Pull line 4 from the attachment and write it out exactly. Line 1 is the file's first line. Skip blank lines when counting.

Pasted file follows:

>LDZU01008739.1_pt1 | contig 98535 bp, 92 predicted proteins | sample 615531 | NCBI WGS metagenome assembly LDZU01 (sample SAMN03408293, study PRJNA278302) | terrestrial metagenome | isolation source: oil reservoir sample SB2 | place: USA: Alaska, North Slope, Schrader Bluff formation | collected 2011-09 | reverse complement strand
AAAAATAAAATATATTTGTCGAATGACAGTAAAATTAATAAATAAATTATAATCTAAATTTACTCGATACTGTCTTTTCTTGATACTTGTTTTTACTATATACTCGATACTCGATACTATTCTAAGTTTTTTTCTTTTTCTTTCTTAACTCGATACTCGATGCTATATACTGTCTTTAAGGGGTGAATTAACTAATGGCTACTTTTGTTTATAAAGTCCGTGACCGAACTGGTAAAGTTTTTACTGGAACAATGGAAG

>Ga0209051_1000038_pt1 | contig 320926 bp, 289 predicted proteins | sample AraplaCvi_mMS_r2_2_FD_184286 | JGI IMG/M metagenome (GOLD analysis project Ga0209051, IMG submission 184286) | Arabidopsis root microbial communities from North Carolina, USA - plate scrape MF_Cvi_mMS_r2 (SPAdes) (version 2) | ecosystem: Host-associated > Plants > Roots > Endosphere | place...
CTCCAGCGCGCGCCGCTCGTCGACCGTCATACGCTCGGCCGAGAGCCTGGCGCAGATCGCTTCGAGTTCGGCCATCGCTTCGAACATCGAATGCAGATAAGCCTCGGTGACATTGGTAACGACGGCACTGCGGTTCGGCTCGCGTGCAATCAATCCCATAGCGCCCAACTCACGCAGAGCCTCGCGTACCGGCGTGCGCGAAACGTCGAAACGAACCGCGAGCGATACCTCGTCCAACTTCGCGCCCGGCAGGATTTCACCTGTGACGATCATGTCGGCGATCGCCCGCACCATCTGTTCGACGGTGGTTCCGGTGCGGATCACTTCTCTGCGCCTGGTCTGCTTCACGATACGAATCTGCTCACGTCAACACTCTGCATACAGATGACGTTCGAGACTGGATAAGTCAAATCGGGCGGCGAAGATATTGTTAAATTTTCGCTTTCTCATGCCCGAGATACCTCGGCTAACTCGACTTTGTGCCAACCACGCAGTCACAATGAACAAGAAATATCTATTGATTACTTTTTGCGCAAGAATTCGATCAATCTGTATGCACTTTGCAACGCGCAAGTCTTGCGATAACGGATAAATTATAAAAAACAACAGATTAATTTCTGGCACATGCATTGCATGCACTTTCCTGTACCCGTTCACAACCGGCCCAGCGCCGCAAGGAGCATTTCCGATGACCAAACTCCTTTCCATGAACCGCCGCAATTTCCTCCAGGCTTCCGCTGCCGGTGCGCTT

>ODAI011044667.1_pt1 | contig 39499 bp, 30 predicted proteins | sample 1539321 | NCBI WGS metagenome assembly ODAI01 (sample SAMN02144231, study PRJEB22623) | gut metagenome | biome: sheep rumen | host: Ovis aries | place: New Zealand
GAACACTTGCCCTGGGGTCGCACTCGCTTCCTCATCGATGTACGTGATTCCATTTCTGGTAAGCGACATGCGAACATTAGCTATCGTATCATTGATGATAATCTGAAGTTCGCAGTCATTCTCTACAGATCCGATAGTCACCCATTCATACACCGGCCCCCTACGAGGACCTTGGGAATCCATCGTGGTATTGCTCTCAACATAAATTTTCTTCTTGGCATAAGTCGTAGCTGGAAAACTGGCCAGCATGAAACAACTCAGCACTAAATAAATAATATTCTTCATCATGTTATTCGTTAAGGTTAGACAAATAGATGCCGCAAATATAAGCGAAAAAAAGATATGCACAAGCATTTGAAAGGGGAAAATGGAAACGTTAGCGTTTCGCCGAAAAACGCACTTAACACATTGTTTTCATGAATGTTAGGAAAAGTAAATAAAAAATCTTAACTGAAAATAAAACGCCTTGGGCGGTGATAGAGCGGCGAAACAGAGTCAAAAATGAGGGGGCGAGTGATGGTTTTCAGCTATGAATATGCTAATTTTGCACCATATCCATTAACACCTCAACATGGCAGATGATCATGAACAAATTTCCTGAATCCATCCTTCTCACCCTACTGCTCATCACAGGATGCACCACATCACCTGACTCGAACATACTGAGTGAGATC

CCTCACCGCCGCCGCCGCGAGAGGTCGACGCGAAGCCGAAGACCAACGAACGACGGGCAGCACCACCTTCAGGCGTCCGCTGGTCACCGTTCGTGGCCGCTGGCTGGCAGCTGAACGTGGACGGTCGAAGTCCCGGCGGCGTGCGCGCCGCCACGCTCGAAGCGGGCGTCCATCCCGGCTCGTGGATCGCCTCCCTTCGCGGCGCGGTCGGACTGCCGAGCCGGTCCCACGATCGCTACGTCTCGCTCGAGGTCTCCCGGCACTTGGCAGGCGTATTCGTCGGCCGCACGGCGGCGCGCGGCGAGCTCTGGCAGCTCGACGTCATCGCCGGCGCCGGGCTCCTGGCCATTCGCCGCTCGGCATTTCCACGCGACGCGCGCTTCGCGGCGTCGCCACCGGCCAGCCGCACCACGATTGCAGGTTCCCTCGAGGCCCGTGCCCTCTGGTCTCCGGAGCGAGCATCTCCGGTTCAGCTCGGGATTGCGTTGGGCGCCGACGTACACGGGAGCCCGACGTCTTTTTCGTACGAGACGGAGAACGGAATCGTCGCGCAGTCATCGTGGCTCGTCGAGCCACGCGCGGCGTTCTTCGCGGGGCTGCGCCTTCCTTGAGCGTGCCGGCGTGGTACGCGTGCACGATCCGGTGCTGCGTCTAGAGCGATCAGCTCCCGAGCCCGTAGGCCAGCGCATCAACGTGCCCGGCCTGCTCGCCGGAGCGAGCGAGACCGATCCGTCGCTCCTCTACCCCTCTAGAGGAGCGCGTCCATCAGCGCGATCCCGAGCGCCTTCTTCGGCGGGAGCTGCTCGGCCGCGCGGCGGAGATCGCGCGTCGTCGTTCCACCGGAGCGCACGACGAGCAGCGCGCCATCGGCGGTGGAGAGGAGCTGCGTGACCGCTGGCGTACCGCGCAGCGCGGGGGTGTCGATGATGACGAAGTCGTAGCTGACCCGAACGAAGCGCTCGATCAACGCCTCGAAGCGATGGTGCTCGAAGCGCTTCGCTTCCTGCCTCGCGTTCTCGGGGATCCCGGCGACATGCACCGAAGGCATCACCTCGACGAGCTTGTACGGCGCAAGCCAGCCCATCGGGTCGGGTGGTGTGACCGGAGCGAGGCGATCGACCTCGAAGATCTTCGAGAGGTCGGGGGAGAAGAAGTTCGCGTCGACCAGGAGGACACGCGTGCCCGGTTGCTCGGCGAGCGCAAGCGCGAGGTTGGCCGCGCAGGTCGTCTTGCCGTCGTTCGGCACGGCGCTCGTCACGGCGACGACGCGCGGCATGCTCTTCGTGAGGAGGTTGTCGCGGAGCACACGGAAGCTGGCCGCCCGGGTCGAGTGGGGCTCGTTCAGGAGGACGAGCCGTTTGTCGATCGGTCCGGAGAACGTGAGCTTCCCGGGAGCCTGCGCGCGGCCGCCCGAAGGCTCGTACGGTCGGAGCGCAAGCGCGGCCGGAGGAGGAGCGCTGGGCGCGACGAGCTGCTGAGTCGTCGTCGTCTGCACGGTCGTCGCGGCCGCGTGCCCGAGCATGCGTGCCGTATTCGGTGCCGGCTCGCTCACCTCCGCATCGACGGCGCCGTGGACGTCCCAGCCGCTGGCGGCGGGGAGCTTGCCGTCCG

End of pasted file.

CTCCAGCGCGCGCCGCTCGTCGACCGTCATACGCTCGGCCGAGAGCCTGGCGCAGATCGCTTCGAGTTCGGCCATCGCTTCGAACATCGAATGCAGATAAGCCTCGGTGACATTGGTAACGACGGCACTGCGGTTCGGCTCGCGTGCAATCAATCCCATAGCGCCCAACTCACGCAGAGCCTCGCGTACCGGCGTGCGCGAAACGTCGAAACGAACCGCGAGCGATACCTCGTCCAACTTCGCGCCCGGCAGGATTTCACCTGTGACGATCATGTCGGCGATCGCCCGCACCATCTGTTCGACGGTGGTTCCGGTGCGGATCACTTCTCTGCGCCTGGTCTGCTTCACGATACGAATCTGCTCACGTCAACACTCTGCATACAGATGACGTTCGAGACTGGATAAGTCAAATCGGGCGGCGAAGATATTGTTAAATTTTCGCTTTCTCATGCCCGAGATACCTCGGCTAACTCGACTTTGTGCCAACCACGCAGTCACAATGAACAAGAAATATCTATTGATTACTTTTTGCGCAAGAATTCGATCAATCTGTATGCACTTTGCAACGCGCAAGTCTTGCGATAACGGATAAATTATAAAAAACAACAGATTAATTTCTGGCACATGCATTGCATGCACTTTCCTGTACCCGTTCACAACCGGCCCAGCGCCGCAAGGAGCATTTCCGATGACCAAACTCCTTTCCATGAACCGCCGCAATTTCCTCCAGGCTTCCGCTGCCGGTGCGCTT